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Call it a sting or whatever but this episode is a Las Vegas classic.

In the mid-80’s Don Bessett had what at the time was an ingenious idea. The Stardust Line was in demand throughout the country by bookmakers and bettors alike.

Computers were on the cusp of an impending tech revolution. Bessett was ahead of his time. He invested in computer software to transmit the Stardust odds to anyone who had a computer on the other end.

Bessett rented an upstairs office in a small strip mall across from the Stardust. He had a runner, Jimmy Sirodi, sit in the sports book and call him with our line moves. Bessett put those valuable moves into his system by hand and out they went to his limited customers.

Sirodi was getting on our nerves so I told him, “If you’re going to use our odds like this then at least make a $10 parlay.” He left and Bessett came across the street in a panic. He told me he would be out of business without the Stardust odds. He had built his clientele up to 35 users.

He took me across the street to proudly show his layout. Impressive idea. I told him he can have access to anything we have. Just tell me what I can do to help him. Scufflers were my soft spot.

Bessett never saw or knew he created a world wide enterprise. He died from cancer but before he left us he sold to Al Corbo, who was from Philadelphia and well respected in the business. Al called his new business Don Best after Don Bessett. Al moved to bigger digs on Spring Mountain Road close to Jasper’s J&J Sports Service. Jasper Speciale, my first boss in Vegas, had a phone in/out odds service as were all the odds dissemination business then.

With Al’s business smarts and contacts Don Best was destined to be the world leader it is today. Sadly, like Don Bessett before him, Al never lived to see it. He too passed from cancer. Al’s wife and three sons took over. Dana the oldest son, a lawyer, was president/CEO.

In the following years I had left the Stardust and was working for Jerry Irwin, a huge bettor who also had a phone odds service. Jerry sold to Don Best and that’s where the story takes a turn. I was good on the phones since I talked the BM’s language on the other end. I could run the biggest books in town in my sleep but Don Best was all computers and my 10 thumbs just couldn’t keep up.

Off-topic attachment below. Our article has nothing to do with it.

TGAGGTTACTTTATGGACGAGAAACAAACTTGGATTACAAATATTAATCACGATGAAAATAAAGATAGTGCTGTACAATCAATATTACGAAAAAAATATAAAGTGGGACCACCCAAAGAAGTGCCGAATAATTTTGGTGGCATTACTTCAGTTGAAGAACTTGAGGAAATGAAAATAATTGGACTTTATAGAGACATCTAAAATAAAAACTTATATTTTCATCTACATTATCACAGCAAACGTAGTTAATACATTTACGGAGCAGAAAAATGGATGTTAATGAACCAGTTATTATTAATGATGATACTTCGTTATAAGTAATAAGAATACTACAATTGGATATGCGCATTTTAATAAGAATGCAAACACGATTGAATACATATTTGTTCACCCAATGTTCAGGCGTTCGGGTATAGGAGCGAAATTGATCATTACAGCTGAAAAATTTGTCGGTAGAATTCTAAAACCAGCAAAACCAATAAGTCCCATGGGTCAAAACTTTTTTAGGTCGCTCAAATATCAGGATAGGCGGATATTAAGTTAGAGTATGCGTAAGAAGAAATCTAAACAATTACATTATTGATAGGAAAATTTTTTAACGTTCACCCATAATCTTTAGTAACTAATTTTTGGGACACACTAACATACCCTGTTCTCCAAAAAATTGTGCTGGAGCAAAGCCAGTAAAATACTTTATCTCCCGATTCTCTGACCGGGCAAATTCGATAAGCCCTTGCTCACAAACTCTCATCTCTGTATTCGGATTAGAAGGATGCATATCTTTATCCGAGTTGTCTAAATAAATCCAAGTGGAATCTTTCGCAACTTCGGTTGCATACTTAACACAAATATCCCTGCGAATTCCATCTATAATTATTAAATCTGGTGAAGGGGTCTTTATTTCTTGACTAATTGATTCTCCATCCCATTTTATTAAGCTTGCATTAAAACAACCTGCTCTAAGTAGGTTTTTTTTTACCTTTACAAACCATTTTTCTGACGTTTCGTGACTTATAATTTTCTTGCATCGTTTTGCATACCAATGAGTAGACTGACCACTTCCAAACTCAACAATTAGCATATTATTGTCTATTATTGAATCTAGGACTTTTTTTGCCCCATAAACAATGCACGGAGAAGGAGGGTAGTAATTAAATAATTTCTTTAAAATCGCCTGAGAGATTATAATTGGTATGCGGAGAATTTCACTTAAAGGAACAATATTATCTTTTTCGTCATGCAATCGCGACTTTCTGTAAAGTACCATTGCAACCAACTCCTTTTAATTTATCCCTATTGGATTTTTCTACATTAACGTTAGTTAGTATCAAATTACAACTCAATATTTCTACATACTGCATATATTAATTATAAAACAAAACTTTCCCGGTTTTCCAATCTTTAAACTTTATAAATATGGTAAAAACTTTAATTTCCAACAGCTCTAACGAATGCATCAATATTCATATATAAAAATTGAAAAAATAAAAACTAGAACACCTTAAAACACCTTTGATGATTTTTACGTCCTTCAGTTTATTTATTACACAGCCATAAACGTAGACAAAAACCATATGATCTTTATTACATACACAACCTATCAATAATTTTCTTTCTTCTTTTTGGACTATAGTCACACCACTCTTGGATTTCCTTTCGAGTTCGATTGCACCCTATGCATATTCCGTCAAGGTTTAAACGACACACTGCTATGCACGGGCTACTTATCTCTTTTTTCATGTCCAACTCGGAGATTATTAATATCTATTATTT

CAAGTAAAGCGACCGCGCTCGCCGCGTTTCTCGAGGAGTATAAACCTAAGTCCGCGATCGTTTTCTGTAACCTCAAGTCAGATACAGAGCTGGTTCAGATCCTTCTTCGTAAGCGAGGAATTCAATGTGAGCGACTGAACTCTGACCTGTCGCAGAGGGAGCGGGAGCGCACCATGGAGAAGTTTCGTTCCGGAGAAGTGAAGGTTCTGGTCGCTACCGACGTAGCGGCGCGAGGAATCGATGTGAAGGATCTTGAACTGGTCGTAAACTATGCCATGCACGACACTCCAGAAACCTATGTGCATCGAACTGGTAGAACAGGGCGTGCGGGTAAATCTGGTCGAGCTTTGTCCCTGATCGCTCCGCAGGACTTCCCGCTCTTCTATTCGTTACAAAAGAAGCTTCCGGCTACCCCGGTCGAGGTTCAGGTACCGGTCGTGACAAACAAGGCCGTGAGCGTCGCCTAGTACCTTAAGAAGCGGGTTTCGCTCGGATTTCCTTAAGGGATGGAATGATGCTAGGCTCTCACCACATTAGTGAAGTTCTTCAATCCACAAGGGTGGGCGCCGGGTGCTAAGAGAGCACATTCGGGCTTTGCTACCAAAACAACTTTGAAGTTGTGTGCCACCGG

I was expendable and Dana fired me under the guise of downsizing. I told him his dad had told me he didn’t need me but he’d find something for me anyway. Dana, a new breed and not one of us, was unimpressed. Bye, on bad terms.

I was highly upset and my son Vincent was even more angry. I decided I’d make Dana sweat by pretending I was going to compete with Don Best. I “founded” Scott Best, had a business model, business cards and gave a head fake of a new business. Dana bought it. He sued Vincent and me in District Court for breach of the non-compete form I had signed.

Although Dana was a lawyer and he was represented by prominent  counsel they apparently didn’t perform extensive due diligence. If they had they would have found my “business plan” for Scott Best and saved us all time and money.

My business card for was a picture of a farmer munching hay saying “you betcha,” a light bulb with dollar sign filament and a company logo “where farmers bet.” The business model they failed to uncover goes like this.

Paraphrasing now: I have a site ready to launch designed to get 2 million people to send me $1 or maybe 8 million to send $.25. With the money I raise I’m going to put a farm in Iowa. The government pays subsidies to farmers to NOT plant crops. I’m not going to plant corn the first year.

I figure to start out small, maybe not plant 40-50 acres and build up to hundreds of acres. If things go good I may even not plant hay or oats. I’ll have to talk to the locals to see the best crops not to plant. Anyway, that’s the long range goal of Scott Best.

The judge threw their case out.

Scotty Schettler began his Las Vegas journey in 1968. By the time he quit the race and sports book business he had booked over $1.5 billion for different employers. He says he knows where most of the cans are buried. His book,  is available on Contact Scotty at [email protected].

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